Zenith was founded in 1865 by Georges Favre-Jacot, who was one of the first visionaries to unite all the watchmaking professions under one roof into what we now call a manufacture. In 1899 he invented the first pocket chronograph and in 1900 he won the gold medal at the Paris Universal Exhibition. Zenith is probably best known for its 1969 El Primero movement that measured time to the nearest 1/10th of a second. More recently, the brand has taken time measurement to the extreme with the launch of its Defy El Primero 21 and Defy Lab with time measurement divided into the 1/100th of a second.
Five interesting facts about Zenith
1 – The zenith name
The name Zenith comes from the astronomical term for the highest point reached by a heavenly body in the sky. This is also why Zenith chose a star as its logo.
2 – Austrian skydiver Felix Baumgartner
Austrian skydiver Felix Baumgartner was wearing a Zenith Stratos Flyback Striking 10th when he broke the world record for the highest jump. Jumping from 39 km above the Earth, Baumgartner made a supersonic freefall from a helium balloon, reaching speeds of 1,357 km/h and breaking numerous skydiving records.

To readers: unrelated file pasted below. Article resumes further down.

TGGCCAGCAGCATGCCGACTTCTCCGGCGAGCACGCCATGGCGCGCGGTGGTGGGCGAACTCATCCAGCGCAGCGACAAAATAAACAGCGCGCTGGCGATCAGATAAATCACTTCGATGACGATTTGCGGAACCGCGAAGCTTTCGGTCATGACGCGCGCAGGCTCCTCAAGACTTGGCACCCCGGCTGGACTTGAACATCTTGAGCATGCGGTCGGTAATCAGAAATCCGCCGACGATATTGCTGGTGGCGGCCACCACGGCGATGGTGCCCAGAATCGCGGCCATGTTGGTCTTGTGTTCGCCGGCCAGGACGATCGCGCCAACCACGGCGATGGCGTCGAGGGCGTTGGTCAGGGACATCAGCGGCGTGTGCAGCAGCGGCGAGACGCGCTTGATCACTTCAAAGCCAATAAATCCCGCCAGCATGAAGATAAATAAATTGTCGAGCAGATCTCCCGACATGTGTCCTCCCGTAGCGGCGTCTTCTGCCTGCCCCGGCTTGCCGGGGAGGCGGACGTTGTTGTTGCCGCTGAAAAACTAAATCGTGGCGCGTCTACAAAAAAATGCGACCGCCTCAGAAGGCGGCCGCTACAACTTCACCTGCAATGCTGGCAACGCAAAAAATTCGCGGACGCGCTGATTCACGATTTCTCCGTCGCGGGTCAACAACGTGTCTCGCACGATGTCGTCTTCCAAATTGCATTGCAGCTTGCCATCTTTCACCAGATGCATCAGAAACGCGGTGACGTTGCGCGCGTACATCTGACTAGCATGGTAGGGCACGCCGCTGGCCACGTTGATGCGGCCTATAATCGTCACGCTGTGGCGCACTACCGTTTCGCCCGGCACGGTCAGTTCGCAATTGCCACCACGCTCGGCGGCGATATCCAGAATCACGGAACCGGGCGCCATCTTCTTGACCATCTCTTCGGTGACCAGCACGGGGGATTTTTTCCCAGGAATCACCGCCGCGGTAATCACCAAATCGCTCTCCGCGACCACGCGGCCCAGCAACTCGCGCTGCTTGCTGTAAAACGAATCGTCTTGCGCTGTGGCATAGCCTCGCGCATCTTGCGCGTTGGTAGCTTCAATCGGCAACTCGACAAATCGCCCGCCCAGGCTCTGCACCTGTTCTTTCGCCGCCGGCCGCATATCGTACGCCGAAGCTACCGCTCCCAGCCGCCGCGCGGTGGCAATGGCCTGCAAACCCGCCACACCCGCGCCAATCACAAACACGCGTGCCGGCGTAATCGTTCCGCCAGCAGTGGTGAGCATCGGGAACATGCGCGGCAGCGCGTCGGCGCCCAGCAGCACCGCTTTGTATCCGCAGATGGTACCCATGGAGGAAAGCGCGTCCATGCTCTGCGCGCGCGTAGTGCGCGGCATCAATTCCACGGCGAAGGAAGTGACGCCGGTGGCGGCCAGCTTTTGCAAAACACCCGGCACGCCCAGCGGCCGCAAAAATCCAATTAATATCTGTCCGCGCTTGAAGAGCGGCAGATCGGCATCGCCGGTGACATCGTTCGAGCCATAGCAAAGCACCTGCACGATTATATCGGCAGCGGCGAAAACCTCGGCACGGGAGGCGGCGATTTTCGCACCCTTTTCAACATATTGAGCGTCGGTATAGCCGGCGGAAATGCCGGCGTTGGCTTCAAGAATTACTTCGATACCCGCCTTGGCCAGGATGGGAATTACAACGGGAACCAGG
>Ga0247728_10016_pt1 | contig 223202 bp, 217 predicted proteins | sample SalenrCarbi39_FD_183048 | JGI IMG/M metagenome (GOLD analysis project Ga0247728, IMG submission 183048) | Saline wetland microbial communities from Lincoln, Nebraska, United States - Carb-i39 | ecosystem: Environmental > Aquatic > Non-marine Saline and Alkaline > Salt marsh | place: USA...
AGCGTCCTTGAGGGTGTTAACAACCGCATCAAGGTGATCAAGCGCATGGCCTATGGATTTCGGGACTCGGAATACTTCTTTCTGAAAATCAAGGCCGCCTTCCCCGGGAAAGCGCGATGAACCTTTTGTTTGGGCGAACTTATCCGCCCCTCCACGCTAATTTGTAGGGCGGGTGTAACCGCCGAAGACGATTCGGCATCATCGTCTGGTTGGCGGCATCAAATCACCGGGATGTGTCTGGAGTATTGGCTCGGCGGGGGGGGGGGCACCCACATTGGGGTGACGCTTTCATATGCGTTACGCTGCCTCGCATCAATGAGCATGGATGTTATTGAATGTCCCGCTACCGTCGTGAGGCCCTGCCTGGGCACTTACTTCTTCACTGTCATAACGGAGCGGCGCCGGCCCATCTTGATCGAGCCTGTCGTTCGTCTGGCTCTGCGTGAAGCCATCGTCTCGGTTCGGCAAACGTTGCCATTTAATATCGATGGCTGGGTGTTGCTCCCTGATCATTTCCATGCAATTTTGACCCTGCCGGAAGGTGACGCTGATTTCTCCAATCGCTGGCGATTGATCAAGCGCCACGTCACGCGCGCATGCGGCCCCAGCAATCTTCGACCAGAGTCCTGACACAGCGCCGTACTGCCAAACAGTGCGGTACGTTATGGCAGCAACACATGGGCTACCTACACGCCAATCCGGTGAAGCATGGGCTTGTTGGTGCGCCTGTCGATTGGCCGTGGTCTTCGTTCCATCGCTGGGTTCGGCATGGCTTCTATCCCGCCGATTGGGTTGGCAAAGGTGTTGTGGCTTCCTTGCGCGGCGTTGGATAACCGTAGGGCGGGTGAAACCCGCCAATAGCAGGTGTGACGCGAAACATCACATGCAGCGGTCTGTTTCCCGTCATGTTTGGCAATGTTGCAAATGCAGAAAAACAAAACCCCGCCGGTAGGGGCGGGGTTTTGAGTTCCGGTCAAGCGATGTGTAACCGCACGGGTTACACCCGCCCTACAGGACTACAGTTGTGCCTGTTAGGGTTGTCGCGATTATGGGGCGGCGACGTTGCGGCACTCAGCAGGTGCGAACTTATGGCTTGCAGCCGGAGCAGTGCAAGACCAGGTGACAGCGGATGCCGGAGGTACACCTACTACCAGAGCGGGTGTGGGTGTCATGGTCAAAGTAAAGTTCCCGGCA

3 – Zenith’s CEO, Julien Tornare
Zenith’s CEO, Julien Tornare, spent 12 years as a champion water-skier, competing for his native Switzerland.
4 – The El Primero movement
Zenith made thousands of El Primero movements for Rolex and its Daytona collection between the years 1988 to 2000.
5 – The Savior: Charles Vermot
When Zenith decided to abandon mechanical movements for quartz production in the 1970s, the knowledge to make the El Primero movement was almost lost, Thankfully one of Zenith’s watchmaker, Charles Vermot, had the foresight to hide all the El Primero machinery and technical information in the attic, which he was able to retrieve later and save the brand.